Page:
New path for victims of domestic violence in the Mid North Coast

Member for Oxley Melinda Pavey has welcomed the announcement of the Safer Pathway.

Member for Oxley Melinda Pavey has welcomed the announcement of the Safer Pathway.

A new program aimed at upping the support for domestic violence victims will roll out in the Macleay later this year.  

Minister for the Prevention of Domestic Violence and Sexual Assault, Pru Goward, and Member for Oxley, Melinda Pavey, have announced the roll out of the Safer Pathway program in the Mid North Coast Local Area Command (LAC) from September 2017.

The Safer Pathway aims to ensure domestic violence victims receive a consistent and effective response by bringing together local agency representatives to create a streamlined, integrated referral pathway for victims who are at threat to their health or safety.

June Wilson, executive officer at Kempsey Family Support Service and a director at DV New South Wales, said “we welcome it to the Mid North Coast”. 

She said “it’s a very successful program” and said she was hopeful it would help further increase support for domestic violence victims in the Macleay.  

While operating in the Mid North Coast Local Area Command, the program will also operate across two different court systems at Kempsey and Port Macquarie, but June was confident that if that could be navigated, it’ll be a big boost for domestic violence victims. 

“It’s a big initiative to have a cohesive and strategic response," she said.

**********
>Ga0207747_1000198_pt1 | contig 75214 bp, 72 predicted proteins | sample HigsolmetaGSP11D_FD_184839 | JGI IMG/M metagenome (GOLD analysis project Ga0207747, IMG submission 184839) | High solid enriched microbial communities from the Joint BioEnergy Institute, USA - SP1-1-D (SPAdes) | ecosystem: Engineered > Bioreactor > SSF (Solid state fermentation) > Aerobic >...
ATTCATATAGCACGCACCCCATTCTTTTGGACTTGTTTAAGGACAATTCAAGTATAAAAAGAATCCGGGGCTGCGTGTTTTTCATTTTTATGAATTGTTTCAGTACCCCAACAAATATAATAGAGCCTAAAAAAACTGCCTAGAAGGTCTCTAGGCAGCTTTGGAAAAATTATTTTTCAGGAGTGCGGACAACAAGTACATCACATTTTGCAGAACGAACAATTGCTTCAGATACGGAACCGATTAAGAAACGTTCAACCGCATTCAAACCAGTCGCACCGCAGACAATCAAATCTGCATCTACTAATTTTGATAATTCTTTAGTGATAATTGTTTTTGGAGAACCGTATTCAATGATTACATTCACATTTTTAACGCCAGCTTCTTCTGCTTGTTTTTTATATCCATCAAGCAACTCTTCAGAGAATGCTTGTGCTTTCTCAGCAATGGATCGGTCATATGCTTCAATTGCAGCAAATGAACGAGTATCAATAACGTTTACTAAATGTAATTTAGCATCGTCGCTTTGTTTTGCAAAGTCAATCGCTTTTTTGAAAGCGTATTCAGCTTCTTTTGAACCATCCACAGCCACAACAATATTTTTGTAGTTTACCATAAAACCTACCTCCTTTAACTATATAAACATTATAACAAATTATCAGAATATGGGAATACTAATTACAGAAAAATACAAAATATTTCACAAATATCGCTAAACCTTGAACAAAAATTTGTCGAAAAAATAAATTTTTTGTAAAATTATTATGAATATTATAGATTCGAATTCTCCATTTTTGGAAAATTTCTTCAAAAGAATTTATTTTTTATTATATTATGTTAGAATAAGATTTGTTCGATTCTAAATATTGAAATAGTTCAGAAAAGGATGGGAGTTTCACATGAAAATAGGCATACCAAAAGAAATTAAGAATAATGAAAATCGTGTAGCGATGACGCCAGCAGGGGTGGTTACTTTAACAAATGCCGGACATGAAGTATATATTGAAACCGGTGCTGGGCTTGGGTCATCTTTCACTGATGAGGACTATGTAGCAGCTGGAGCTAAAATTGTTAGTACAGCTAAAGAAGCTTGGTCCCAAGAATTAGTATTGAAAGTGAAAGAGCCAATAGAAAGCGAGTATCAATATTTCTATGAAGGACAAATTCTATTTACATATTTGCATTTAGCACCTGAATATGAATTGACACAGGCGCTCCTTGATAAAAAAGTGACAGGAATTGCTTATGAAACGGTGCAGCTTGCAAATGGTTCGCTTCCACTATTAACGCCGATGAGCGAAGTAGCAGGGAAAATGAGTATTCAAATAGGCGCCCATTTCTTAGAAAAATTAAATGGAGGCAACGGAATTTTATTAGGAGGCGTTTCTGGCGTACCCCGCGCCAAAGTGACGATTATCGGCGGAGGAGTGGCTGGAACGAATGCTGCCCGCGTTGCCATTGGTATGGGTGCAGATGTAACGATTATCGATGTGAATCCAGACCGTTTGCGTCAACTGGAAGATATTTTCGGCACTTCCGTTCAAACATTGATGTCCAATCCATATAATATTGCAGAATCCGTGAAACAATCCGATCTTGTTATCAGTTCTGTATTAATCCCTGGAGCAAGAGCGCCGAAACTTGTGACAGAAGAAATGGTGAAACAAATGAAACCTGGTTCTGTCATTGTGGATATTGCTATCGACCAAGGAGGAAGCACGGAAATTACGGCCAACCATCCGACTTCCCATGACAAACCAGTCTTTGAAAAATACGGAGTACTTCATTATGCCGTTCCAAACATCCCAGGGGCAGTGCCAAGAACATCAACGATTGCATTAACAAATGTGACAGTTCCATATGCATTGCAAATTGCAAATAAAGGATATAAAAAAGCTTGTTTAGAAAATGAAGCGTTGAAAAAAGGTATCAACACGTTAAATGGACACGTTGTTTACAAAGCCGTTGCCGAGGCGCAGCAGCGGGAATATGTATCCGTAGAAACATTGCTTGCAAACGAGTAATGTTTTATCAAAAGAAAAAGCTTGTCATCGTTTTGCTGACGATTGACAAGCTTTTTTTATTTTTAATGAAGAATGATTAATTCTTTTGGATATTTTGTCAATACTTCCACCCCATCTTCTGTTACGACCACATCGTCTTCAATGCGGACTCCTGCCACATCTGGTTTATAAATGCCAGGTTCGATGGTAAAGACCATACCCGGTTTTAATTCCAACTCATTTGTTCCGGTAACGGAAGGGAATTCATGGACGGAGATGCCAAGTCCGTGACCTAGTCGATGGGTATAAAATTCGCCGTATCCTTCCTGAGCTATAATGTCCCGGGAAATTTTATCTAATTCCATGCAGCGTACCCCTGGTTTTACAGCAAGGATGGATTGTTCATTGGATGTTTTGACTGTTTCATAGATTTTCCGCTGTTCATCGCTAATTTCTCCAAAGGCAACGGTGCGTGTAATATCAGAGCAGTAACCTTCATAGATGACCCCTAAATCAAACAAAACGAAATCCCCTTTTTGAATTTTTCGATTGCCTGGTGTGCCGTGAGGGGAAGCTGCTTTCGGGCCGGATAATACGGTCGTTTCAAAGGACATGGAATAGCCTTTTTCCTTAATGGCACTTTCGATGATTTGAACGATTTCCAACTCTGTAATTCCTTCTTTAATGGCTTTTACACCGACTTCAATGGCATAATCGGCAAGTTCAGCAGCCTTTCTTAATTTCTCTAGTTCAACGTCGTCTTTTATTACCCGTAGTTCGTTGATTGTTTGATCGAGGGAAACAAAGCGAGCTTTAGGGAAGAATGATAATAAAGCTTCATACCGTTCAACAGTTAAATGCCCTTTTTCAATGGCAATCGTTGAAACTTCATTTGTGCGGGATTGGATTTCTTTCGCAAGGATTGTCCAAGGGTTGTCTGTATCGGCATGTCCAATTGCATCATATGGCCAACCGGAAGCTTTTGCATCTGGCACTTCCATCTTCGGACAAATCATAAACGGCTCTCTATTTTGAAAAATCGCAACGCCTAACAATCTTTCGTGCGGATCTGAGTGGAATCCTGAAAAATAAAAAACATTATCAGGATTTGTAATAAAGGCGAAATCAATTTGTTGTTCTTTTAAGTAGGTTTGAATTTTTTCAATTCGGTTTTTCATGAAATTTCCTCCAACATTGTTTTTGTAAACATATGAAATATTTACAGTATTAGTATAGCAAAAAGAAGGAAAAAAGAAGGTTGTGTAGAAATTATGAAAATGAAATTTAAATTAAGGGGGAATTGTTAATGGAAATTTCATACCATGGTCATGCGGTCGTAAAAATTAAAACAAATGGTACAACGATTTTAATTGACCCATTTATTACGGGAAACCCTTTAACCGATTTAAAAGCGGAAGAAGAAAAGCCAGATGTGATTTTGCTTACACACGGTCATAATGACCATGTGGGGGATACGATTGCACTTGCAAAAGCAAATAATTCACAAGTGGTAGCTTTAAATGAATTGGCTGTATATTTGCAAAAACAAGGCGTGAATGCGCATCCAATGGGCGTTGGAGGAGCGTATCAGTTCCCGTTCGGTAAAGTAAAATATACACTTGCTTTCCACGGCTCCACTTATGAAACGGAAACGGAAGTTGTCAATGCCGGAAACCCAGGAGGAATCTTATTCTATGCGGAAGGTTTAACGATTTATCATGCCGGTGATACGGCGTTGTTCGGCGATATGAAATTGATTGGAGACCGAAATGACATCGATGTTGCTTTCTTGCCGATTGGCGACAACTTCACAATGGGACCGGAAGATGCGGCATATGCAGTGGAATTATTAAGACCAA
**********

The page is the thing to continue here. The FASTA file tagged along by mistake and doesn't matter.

Ms Goward said the initiative aims to reduce doubling-up for victims between government organisations.

“Victims will have easier access to the services they need. They will no longer have to re-tell their story to a multitude of government agencies,” Ms Goward said.

The NSW Government has committed $53 million over four years to expand Safer Pathway state-wide, with 21 new locations rolled out in 2016-17.

Member for Oxley, Melinda Pavey, welcomed the announcement.

“This is a major step forward in dealing with the scourge of domestic violence; people experiencing domestic and family violence will receive tailored, multi-agency support.

“Safer Pathway will change how domestic violence is managed in our community. The tailored support that this program will provide is crucial,” Mrs Pavey said.

The agencies involved in Safer Pathways include: police, health, corrections, family and community services, and education, along with local specialist non-government domestic and family violence services.

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